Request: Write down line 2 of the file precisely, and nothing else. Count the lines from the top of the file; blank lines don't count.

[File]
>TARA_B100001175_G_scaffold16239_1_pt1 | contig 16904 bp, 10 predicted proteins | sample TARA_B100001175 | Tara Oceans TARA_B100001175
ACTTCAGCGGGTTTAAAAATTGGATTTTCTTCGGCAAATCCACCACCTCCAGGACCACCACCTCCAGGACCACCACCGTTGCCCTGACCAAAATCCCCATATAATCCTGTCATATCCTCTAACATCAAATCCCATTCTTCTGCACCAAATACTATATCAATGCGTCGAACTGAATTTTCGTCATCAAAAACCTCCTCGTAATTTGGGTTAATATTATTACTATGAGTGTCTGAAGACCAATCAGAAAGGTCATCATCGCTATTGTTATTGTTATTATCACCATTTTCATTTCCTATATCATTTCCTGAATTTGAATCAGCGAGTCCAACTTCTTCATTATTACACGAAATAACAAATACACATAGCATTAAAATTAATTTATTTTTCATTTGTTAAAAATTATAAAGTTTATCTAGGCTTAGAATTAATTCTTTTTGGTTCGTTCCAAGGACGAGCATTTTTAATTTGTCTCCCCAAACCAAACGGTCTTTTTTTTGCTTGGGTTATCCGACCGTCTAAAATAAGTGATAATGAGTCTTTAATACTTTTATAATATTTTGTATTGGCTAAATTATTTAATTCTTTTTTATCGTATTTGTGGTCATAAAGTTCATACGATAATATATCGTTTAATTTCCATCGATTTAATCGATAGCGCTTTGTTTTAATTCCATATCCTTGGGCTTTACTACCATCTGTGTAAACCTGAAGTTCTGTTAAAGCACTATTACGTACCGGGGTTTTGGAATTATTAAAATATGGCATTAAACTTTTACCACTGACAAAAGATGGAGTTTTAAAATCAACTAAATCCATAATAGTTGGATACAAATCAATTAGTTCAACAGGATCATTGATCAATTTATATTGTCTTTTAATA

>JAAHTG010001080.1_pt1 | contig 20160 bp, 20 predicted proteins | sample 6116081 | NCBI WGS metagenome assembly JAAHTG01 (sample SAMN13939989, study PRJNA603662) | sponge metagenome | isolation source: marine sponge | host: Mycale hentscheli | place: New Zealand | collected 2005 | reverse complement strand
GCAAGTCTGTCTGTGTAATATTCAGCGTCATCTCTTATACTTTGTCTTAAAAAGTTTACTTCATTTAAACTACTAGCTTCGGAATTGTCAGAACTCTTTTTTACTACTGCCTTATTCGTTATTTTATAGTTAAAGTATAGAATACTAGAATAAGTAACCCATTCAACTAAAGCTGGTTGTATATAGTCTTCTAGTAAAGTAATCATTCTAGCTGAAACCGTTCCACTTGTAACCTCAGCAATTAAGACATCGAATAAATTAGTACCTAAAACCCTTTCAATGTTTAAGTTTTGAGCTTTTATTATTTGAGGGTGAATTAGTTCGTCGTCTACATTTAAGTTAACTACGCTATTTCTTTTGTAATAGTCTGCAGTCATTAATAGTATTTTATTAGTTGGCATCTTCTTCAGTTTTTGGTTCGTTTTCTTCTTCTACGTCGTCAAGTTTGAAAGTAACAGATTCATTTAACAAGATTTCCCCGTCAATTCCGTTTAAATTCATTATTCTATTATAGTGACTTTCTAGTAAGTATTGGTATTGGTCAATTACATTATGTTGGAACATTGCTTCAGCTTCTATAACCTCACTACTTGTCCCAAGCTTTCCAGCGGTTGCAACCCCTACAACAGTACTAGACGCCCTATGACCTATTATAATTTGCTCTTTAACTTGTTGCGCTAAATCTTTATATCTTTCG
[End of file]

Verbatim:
ACTTCAGCGGGTTTAAAAATTGGATTTTCTTCGGCAAATCCACCACCTCCAGGACCACCACCTCCAGGACCACCACCGTTGCCCTGACCAAAATCCCCATATAATCCTGTCATATCCTCTAACATCAAATCCCATTCTTCTGCACCAAATACTATATCAATGCGTCGAACTGAATTTTCGTCATCAAAAACCTCCTCGTAATTTGGGTTAATATTATTACTATGAGTGTCTGAAGACCAATCAGAAAGGTCATCATCGCTATTGTTATTGTTATTATCACCATTTTCATTTCCTATATCATTTCCTGAATTTGAATCAGCGAGTCCAACTTCTTCATTATTACACGAAATAACAAATACACATAGCATTAAAATTAATTTATTTTTCATTTGTTAAAAATTATAAAGTTTATCTAGGCTTAGAATTAATTCTTTTTGGTTCGTTCCAAGGACGAGCATTTTTAATTTGTCTCCCCAAACCAAACGGTCTTTTTTTTGCTTGGGTTATCCGACCGTCTAAAATAAGTGATAATGAGTCTTTAATACTTTTATAATATTTTGTATTGGCTAAATTATTTAATTCTTTTTTATCGTATTTGTGGTCATAAAGTTCATACGATAATATATCGTTTAATTTCCATCGATTTAATCGATAGCGCTTTGTTTTAATTCCATATCCTTGGGCTTTACTACCATCTGTGTAAACCTGAAGTTCTGTTAAAGCACTATTACGTACCGGGGTTTTGGAATTATTAAAATATGGCATTAAACTTTTACCACTGACAAAAGATGGAGTTTTAAAATCAACTAAATCCATAATAGTTGGATACAAATCAATTAGTTCAACAGGATCATTGATCAATTTATATTGTCTTTTAATA